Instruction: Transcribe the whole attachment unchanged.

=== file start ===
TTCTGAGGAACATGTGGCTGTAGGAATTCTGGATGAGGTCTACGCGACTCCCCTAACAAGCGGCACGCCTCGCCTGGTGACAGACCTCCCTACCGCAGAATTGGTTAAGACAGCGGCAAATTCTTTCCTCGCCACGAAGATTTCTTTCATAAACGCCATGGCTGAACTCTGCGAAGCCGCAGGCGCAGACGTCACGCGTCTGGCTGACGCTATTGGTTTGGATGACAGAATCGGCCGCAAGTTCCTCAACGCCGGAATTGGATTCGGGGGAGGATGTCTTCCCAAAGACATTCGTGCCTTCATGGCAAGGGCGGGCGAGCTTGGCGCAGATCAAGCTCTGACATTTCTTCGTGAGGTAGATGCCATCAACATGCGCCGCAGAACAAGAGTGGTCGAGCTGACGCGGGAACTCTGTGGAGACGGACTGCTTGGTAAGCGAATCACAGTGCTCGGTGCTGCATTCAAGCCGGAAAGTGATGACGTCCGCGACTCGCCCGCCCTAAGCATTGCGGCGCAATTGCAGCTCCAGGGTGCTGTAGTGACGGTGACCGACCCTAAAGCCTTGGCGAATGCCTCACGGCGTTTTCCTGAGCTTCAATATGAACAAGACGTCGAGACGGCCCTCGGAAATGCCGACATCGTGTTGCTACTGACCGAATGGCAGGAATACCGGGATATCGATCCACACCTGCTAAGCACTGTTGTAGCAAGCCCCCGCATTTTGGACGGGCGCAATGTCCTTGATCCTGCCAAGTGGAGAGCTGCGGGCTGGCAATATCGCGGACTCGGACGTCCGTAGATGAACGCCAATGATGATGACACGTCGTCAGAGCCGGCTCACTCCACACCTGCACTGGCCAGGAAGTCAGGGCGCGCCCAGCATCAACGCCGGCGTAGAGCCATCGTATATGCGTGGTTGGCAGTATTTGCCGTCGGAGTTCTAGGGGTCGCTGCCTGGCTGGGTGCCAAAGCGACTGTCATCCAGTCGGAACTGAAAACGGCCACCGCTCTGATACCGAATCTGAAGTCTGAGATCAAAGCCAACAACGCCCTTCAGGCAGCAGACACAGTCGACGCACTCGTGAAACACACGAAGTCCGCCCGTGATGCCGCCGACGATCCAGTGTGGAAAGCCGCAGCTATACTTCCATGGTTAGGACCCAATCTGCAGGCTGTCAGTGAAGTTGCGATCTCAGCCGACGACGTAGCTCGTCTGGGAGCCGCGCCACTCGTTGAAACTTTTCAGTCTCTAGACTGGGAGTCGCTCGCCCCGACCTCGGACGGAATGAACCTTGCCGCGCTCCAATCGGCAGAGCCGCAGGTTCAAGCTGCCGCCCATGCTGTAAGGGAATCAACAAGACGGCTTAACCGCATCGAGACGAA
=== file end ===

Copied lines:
TTCTGAGGAACATGTGGCTGTAGGAATTCTGGATGAGGTCTACGCGACTCCCCTAACAAGCGGCACGCCTCGCCTGGTGACAGACCTCCCTACCGCAGAATTGGTTAAGACAGCGGCAAATTCTTTCCTCGCCACGAAGATTTCTTTCATAAACGCCATGGCTGAACTCTGCGAAGCCGCAGGCGCAGACGTCACGCGTCTGGCTGACGCTATTGGTTTGGATGACAGAATCGGCCGCAAGTTCCTCAACGCCGGAATTGGATTCGGGGGAGGATGTCTTCCCAAAGACATTCGTGCCTTCATGGCAAGGGCGGGCGAGCTTGGCGCAGATCAAGCTCTGACATTTCTTCGTGAGGTAGATGCCATCAACATGCGCCGCAGAACAAGAGTGGTCGAGCTGACGCGGGAACTCTGTGGAGACGGACTGCTTGGTAAGCGAATCACAGTGCTCGGTGCTGCATTCAAGCCGGAAAGTGATGACGTCCGCGACTCGCCCGCCCTAAGCATTGCGGCGCAATTGCAGCTCCAGGGTGCTGTAGTGACGGTGACCGACCCTAAAGCCTTGGCGAATGCCTCACGGCGTTTTCCTGAGCTTCAATATGAACAAGACGTCGAGACGGCCCTCGGAAATGCCGACATCGTGTTGCTACTGACCGAATGGCAGGAATACCGGGATATCGATCCACACCTGCTAAGCACTGTTGTAGCAAGCCCCCGCATTTTGGACGGGCGCAATGTCCTTGATCCTGCCAAGTGGAGAGCTGCGGGCTGGCAATATCGCGGACTCGGACGTCCGTAGATGAACGCCAATGATGATGACACGTCGTCAGAGCCGGCTCACTCCACACCTGCACTGGCCAGGAAGTCAGGGCGCGCCCAGCATCAACGCCGGCGTAGAGCCATCGTATATGCGTGGTTGGCAGTATTTGCCGTCGGAGTTCTAGGGGTCGCTGCCTGGCTGGGTGCCAAAGCGACTGTCATCCAGTCGGAACTGAAAACGGCCACCGCTCTGATACCGAATCTGAAGTCTGAGATCAAAGCCAACAACGCCCTTCAGGCAGCAGACACAGTCGACGCACTCGTGAAACACACGAAGTCCGCCCGTGATGCCGCCGACGATCCAGTGTGGAAAGCCGCAGCTATACTTCCATGGTTAGGACCCAATCTGCAGGCTGTCAGTGAAGTTGCGATCTCAGCCGACGACGTAGCTCGTCTGGGAGCCGCGCCACTCGTTGAAACTTTTCAGTCTCTAGACTGGGAGTCGCTCGCCCCGACCTCGGACGGAATGAACCTTGCCGCGCTCCAATCGGCAGAGCCGCAGGTTCAAGCTGCCGCCCATGCTGTAAGGGAATCAACAAGACGGCTTAACCGCATCGAGACGAA